Background and summary:
Diageo produces alcohol – lots of it – hence a “sin-stock”. Tobacco and alcohol stocks have produced spectacular gains over the last century, and Diageo is not different: 12% CAGR since 2000.
Diageo is a result of the merger between the famous beer producer Guinness and Grand Metropolitan in 1997, which formed one of the biggest distillers company in the world. However, its origins can be traced back all the way back to the 17th century and the Haig family, the oldest family of Scotch whiskey distillers.
Being a “sin-stock”, the business model is pretty easy to understand and we can expect little variations in sales and profitability. Diageo is of course very profitable with high free cashflow conversion and margins. As of writing (April 2020) the forward PE is around 20. Due to the coronavirus the company has issued a profit-warning, but I expect the sales to return to normal within a few months to a year. All in all, I believe Diageo to be a pretty “safe” investment over the next decades. I’m long with a small position.
Its main listing is in London where it has the tickercode DGE, and its secondary listing is on the NYSE (DEO).
Despite being the world’s largest distiller, Diageo might be an unknown name for many, but some of their brands are well known:
- Johnnie Walker (ranked number one brand in value)
- Smirnoff (ranked number one brand in volume)
- Captain Morgan
According to the company’s latest investor presentation, 20 of the world’s top 100 spirits brands belong to Diageo.
Scotch (whiskey) is the most important part of their business:
|Segment||% of sales|
The revenue is spread like this:
|Region||% of sales|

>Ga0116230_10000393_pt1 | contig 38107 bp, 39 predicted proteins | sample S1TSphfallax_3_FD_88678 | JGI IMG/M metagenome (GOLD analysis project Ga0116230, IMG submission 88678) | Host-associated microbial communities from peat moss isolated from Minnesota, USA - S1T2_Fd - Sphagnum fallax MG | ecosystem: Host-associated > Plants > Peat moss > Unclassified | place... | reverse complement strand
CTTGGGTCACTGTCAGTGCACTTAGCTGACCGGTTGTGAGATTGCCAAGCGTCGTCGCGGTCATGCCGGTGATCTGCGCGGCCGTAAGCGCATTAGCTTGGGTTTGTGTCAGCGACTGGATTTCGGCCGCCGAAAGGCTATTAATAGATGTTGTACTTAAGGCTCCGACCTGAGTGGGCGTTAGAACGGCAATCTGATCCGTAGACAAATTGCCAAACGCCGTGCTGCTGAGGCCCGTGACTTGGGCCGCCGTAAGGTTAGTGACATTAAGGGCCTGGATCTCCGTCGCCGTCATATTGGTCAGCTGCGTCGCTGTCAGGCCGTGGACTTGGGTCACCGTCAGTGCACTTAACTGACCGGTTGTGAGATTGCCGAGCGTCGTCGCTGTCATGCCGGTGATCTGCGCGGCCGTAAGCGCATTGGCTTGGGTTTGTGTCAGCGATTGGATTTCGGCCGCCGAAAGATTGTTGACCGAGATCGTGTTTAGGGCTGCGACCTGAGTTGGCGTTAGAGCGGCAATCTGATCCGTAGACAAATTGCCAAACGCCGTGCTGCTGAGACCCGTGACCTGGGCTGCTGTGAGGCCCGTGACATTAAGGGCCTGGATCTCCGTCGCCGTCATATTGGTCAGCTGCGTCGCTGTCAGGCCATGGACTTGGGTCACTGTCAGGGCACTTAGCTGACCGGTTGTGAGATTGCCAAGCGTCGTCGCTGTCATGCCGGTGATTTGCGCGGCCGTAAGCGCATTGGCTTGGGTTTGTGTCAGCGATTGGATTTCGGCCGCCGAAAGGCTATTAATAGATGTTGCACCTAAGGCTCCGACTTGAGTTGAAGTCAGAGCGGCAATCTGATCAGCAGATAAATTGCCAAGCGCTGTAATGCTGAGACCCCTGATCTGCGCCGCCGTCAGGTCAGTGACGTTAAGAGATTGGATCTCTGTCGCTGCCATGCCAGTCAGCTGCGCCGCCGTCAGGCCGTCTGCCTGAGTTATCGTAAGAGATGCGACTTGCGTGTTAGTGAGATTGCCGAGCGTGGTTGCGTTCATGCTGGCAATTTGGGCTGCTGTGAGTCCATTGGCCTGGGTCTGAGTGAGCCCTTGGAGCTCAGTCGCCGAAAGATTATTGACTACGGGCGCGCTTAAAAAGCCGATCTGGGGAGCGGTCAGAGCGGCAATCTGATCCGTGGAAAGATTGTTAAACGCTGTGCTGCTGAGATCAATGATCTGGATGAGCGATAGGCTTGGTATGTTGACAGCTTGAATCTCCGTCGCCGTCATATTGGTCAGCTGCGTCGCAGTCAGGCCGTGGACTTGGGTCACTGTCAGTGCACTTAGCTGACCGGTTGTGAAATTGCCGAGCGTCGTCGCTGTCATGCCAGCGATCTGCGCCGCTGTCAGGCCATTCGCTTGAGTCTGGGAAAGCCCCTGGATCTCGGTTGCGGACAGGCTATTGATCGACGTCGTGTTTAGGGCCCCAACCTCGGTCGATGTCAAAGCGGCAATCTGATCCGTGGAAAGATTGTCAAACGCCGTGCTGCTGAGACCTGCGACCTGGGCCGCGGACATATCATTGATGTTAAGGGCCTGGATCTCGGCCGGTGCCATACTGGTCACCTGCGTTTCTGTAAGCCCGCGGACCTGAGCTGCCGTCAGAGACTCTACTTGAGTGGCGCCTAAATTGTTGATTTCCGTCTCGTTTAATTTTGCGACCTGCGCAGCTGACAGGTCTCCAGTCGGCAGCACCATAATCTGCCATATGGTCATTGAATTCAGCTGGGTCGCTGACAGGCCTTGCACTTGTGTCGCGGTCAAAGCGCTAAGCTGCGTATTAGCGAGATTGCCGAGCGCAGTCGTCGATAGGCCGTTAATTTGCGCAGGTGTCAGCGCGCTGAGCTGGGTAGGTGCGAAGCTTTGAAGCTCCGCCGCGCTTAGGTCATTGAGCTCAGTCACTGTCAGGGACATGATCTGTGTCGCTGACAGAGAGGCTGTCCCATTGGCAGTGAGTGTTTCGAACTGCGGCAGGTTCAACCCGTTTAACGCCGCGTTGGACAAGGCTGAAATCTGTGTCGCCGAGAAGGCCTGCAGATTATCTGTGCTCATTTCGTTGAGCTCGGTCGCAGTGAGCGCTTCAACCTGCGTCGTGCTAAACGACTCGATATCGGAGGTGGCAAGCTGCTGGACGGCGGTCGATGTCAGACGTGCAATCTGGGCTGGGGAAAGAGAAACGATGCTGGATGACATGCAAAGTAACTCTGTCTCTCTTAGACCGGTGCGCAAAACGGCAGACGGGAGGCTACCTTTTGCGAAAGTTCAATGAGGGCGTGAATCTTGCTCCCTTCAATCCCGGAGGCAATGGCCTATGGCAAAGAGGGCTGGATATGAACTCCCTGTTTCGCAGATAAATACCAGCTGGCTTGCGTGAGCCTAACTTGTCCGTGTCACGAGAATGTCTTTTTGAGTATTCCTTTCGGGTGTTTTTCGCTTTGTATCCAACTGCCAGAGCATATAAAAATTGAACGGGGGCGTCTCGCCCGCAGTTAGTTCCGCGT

|Europe and Turkey||23|
|Latin America and Caribbean||9|
Emerging markets constitutes about 40 of sales, markets which are expected to grow faster than the developed markets.
The market is both concentrated and fragmented. The international market is dominated by just a few global players, Diageo being on of them, while the domestic and regional levels are more fragmented. M&A is in the DNA of Diageo and I expect to see more of if it in the future. Over the last years Diageo has divested the weaker brands with low margins to focus more on their premium brands which have higher margins. The wine business was exited in 2015/16. This strategy has paid off so far with organic growth higher than the industry.
According to the authors of Triumph of the Optimists, alcohol has been the best sector in the UK stock market over the last 100 years with substantial outperformance. Since 2000 Diageo has compounded, with dividend reinvested, at 12% annually, way better than all international stock indices, even better than Berkshire Hathaway. Perhaps even better is that the rolling three-year CAGR has never been below minus 2% in this period. Of all the stocks I have looked at, this has only been achieved by a very few select growth stocks.
This table summarizes the most important key numbers:
|EPS in pence||sales growth||improvement||cashflow||ROIC|